Classes & curriculum

The following courses form the core of the MASSIE curriculum.  During the summer and fall programs, additional courses for extra credit are offered on an optional basis.  Classroom hours per subject vary per program.  The summer and fall programs typically offer 21-24 hours of classroom instruction per week.  The winter program typically offers 22 hours of classroom instruction per week.  Classes start at 8:30am and often end around 2:30pm.  More complete descriptions of MASSIE courses are listed below.

Oral Language Skills (5-6hrs/week)
This course focuses on communicative language practice.  The primary goal is to improve students' oral language skills and develop language confidence.  It includes everyday conversation and discussion, individual and collaborative participation, risk-taking in language situations, role-playing, natural presentations (not formal speeches), pronunciation, and vocabulary development

Critical Thinking in English (5-6hrs/week)
CTIE offers students the opportunity to think critically about controversial subjects and provides a safe forum for discussion.  The primary goal of the course is to help students understand and appreciate different sides of an issue and to then form and defend their own opinion.  The course includes presentations, debates, seminars on controversial subjects, short opinion papers and essays, and research essays.

Writing (5-6hrs/week)
This course operates on the approach that writing is a process as well as a product. Its primary goal is to give students the skills they need to improve their academic writing. Students also read various texts to see examples of written English and to develop their reading skills and vocabulary. It includes brainstorming for ideas, thesis statements and main ideas, development of ideas, classification of information, essay structure and unity, academic research and documentation, and journal writing.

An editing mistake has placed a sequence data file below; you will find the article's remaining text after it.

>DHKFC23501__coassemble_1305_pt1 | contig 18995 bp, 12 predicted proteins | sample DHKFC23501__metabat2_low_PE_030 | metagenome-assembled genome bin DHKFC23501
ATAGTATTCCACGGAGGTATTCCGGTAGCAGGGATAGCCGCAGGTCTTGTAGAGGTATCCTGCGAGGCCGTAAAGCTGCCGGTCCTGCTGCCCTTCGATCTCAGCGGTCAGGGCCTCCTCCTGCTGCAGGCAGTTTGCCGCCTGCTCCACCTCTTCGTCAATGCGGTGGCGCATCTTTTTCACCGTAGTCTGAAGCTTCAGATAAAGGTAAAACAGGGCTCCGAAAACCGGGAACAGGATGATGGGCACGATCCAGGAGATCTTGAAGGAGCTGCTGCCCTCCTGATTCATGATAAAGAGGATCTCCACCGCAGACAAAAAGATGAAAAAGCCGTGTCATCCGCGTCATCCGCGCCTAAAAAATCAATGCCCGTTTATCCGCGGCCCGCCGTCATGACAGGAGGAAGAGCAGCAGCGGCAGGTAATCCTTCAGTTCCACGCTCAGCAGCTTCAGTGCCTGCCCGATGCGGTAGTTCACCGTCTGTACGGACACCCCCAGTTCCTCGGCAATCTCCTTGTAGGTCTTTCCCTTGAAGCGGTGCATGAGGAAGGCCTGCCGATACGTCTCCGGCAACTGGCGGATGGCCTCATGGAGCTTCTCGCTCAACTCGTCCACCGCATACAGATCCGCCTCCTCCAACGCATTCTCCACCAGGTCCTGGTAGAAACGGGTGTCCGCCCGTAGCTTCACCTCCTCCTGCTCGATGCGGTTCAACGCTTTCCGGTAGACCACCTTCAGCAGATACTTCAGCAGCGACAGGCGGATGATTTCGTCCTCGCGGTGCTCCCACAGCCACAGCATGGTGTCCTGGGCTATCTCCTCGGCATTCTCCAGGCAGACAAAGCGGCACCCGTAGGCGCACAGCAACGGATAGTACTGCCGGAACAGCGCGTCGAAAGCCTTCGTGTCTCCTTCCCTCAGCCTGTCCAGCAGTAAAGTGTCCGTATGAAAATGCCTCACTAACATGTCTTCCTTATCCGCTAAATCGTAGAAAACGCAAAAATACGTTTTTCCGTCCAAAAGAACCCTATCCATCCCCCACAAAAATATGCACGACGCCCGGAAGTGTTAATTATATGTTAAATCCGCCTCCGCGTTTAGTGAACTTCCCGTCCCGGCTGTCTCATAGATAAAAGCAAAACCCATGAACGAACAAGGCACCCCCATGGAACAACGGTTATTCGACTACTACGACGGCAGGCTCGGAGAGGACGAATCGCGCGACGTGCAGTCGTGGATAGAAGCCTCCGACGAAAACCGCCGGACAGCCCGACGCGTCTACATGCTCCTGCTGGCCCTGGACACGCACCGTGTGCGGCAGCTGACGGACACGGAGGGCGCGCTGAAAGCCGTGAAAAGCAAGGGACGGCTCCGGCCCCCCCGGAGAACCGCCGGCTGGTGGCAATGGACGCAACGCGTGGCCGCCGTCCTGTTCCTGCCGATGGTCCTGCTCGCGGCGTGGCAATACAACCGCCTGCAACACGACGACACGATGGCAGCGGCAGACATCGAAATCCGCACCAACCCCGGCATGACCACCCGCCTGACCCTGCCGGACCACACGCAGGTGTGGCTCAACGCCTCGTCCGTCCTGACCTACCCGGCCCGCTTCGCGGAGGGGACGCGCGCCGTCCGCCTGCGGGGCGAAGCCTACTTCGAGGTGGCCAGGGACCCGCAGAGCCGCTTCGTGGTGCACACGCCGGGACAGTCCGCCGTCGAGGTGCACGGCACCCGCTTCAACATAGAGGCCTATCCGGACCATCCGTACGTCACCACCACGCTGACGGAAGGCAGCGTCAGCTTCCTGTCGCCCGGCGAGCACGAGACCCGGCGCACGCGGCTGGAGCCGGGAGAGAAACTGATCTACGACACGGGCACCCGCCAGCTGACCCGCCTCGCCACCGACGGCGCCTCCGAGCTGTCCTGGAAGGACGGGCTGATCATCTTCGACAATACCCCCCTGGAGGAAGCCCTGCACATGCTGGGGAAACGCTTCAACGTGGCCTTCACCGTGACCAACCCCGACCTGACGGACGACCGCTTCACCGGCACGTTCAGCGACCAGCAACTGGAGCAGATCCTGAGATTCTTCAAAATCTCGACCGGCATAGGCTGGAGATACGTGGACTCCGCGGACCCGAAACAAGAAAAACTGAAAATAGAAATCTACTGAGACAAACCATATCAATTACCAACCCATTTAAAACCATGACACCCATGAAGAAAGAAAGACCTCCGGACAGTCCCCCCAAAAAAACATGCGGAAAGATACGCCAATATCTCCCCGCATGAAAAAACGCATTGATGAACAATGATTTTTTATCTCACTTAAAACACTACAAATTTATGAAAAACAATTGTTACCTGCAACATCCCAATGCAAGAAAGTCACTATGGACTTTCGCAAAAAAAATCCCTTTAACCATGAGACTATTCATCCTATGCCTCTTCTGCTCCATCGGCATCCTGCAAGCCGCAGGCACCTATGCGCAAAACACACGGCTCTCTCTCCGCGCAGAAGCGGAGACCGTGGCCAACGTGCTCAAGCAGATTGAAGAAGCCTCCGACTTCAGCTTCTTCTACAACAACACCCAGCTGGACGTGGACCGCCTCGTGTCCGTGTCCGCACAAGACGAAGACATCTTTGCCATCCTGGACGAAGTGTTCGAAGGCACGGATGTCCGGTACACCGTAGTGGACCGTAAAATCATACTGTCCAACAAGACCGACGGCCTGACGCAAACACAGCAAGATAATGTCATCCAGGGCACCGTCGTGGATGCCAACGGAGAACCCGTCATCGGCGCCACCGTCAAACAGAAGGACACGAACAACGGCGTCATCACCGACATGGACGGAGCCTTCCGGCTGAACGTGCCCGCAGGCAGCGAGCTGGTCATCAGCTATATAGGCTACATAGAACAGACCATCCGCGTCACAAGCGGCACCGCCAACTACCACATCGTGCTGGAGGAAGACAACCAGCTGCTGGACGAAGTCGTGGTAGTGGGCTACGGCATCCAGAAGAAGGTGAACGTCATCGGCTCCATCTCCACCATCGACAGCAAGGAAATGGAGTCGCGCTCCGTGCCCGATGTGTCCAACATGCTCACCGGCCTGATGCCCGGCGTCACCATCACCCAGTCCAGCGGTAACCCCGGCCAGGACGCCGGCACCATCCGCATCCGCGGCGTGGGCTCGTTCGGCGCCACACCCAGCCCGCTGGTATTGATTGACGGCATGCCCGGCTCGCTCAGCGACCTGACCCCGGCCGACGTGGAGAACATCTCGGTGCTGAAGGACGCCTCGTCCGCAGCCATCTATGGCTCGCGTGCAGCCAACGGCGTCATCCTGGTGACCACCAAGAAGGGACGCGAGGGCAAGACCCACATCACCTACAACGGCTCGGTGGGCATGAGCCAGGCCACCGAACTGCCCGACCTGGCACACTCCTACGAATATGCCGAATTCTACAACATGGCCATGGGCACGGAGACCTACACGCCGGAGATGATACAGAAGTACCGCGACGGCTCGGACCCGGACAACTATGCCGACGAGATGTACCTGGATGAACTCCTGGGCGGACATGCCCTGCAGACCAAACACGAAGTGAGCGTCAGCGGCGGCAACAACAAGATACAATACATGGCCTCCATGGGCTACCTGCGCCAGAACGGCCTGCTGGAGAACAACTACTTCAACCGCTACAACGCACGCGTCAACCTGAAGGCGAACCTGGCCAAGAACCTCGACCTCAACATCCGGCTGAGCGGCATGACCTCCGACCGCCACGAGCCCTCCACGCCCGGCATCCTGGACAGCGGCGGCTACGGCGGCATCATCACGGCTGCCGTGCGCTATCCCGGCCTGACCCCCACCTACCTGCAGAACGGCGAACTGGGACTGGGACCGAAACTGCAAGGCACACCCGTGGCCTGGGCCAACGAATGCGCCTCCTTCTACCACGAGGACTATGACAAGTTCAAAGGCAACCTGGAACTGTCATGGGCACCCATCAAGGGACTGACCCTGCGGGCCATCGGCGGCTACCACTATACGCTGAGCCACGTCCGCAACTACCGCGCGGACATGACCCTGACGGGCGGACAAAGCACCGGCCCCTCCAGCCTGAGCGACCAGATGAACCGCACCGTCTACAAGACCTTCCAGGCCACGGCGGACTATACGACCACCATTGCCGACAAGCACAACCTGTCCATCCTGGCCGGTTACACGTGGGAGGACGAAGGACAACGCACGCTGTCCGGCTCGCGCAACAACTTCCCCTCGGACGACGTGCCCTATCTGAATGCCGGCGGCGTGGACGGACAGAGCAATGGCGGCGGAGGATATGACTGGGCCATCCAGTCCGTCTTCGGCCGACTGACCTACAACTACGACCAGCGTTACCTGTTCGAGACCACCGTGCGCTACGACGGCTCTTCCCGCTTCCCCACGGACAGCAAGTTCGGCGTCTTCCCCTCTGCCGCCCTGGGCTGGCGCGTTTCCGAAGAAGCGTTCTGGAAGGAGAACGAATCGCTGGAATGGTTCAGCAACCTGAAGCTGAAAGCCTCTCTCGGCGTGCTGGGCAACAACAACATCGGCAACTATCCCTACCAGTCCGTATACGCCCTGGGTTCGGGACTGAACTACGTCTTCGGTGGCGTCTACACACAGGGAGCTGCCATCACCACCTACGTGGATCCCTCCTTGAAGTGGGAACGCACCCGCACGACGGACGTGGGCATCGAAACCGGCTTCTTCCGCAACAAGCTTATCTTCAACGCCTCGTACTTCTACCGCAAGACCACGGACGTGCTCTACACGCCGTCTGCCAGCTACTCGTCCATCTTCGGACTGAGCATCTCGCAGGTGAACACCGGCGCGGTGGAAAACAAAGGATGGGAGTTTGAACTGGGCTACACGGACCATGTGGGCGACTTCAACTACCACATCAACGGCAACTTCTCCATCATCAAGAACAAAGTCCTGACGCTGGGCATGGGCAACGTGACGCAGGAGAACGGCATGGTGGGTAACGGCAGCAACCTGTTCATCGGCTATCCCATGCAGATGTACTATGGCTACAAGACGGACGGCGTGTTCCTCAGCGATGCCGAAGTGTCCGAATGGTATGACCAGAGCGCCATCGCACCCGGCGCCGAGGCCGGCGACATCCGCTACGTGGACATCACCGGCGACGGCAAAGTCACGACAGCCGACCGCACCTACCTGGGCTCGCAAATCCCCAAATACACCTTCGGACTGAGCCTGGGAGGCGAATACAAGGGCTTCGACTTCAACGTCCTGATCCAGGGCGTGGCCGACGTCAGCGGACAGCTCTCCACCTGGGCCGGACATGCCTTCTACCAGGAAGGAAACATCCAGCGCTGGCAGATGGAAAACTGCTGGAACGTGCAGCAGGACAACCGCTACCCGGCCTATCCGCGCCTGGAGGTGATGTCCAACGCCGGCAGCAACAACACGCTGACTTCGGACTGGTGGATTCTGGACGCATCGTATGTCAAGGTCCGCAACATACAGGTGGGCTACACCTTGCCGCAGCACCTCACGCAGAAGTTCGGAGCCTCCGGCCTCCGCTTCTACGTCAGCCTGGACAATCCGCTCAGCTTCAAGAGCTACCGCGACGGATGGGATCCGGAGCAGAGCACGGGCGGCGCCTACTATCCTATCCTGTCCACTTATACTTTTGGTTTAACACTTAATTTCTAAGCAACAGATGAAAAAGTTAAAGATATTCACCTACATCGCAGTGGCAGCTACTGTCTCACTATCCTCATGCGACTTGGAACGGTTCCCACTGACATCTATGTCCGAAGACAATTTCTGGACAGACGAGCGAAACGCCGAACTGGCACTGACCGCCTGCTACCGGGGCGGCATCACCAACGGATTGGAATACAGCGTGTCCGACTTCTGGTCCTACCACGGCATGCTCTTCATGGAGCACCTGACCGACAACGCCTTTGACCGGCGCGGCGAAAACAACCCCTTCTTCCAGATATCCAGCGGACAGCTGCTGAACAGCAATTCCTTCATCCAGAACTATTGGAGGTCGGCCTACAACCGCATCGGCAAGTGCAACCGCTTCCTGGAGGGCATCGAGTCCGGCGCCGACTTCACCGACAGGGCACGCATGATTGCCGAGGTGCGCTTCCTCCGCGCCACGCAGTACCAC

Listening (3hrs/week)
This course helps students to develop effective listening strategies through regular listening practice.  The course includes listening for main ideas, listening for details, listening for accuracy, guest lectures, and dictation.

TOEFL (3hrs/week)
This courses helps students improve their TOEFL scores.  It includes practicing exercises in reading, structure, and listening, doing regular testing, and receiving advice and strategic tips from the teacher.

Canadian Studies
(3hrs/week, winter program only)
This course will provide a broad survey of Canadian life, literature, history and geography.  It will be taught primarily by our in-house teaching staff using a textbook designed for this purpose, but allowances will be made for special guest speakers to come in and speak on topics of specific interest and expertise.  In many ways, this course will serve as an introduction to many of the field trips and activities which will be built into the students’ program.  Topics to be covered may include: Acadian history and culture in Atlantic Canada, Aboriginal history and culture in Atlantic Canada, Canadian multiculturalism, the geography of Canadian regionalism, and Canadian art and literature.

Canadian Studies: Aboriginal & Acadian Issues in Atlantic Canada (optional + extra credit, 4hrs/week)
This course will focus on Aboriginal and Acadian history.  It will talk about who Canada's aboriginal peoples are and what happened after the Europeans settled North America (the impact of colonization).  It will then discuss Acadian history.  We will look at life before and leading up to the deportation of 1755 when the Acadians were expelled from Canada.

Canada & International Issues (optional + extra credit, 4hrs/week)
This course will explore Canada's role on the international stage.  It will discuss (a) Canada's foreign policy, (b) Canada's role at the United Nations, including peace-keeping and human rights, and (c) international trade, particularly with the United States and Japan, and (d) Canada's role in the global economy.